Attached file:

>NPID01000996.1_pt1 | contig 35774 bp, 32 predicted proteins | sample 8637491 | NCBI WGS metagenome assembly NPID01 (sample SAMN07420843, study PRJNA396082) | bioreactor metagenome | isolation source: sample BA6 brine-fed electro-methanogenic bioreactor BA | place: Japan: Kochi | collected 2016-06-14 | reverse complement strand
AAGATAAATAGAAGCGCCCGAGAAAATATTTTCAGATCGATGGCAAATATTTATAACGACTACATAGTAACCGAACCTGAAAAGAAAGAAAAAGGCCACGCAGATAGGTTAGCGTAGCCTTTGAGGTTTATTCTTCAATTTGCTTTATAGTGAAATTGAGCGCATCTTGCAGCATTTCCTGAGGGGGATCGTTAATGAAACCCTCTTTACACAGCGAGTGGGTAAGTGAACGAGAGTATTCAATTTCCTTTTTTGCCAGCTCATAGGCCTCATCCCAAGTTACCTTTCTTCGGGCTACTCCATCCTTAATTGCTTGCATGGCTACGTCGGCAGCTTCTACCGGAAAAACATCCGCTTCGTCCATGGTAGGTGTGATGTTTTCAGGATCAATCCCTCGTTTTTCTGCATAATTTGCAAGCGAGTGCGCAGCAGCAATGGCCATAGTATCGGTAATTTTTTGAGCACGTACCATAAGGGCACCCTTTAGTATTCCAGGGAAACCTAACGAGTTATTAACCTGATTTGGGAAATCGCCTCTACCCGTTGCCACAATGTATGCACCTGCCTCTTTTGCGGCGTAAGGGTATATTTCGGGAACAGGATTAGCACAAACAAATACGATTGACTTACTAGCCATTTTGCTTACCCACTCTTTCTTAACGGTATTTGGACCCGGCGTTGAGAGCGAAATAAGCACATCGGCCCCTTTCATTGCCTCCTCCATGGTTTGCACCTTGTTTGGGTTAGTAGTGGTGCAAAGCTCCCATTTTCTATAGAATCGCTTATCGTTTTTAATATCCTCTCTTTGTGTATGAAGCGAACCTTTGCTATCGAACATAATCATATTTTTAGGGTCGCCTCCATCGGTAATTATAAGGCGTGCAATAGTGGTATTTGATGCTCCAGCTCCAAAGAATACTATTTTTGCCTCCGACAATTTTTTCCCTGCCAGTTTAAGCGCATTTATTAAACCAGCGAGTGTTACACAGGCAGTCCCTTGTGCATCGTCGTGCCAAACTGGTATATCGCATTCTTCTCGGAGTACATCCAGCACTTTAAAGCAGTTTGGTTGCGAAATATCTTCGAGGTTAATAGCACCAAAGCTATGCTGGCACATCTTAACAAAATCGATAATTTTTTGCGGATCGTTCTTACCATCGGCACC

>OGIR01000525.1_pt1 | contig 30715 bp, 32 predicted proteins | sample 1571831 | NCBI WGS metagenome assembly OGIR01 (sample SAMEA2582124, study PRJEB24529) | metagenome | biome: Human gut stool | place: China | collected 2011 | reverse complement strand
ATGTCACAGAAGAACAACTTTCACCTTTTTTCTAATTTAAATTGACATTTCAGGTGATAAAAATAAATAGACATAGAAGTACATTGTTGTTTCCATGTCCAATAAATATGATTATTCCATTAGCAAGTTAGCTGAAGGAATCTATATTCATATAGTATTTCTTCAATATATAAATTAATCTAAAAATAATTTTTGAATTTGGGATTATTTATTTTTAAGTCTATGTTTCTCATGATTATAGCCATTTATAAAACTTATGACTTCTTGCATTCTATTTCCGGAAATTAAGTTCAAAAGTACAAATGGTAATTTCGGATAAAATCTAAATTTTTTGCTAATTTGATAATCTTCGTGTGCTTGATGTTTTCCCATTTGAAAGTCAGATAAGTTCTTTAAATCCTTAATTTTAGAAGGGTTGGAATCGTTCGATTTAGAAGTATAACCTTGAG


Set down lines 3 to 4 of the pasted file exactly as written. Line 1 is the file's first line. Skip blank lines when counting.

>OGIR01000525.1_pt1 | contig 30715 bp, 32 predicted proteins | sample 1571831 | NCBI WGS metagenome assembly OGIR01 (sample SAMEA2582124, study PRJEB24529) | metagenome | biome: Human gut stool | place: China | collected 2011 | reverse complement strand
ATGTCACAGAAGAACAACTTTCACCTTTTTTCTAATTTAAATTGACATTTCAGGTGATAAAAATAAATAGACATAGAAGTACATTGTTGTTTCCATGTCCAATAAATATGATTATTCCATTAGCAAGTTAGCTGAAGGAATCTATATTCATATAGTATTTCTTCAATATATAAATTAATCTAAAAATAATTTTTGAATTTGGGATTATTTATTTTTAAGTCTATGTTTCTCATGATTATAGCCATTTATAAAACTTATGACTTCTTGCATTCTATTTCCGGAAATTAAGTTCAAAAGTACAAATGGTAATTTCGGATAAAATCTAAATTTTTTGCTAATTTGATAATCTTCGTGTGCTTGATGTTTTCCCATTTGAAAGTCAGATAAGTTCTTTAAATCCTTAATTTTAGAAGGGTTGGAATCGTTCGATTTAGAAGTATAACCTTGAG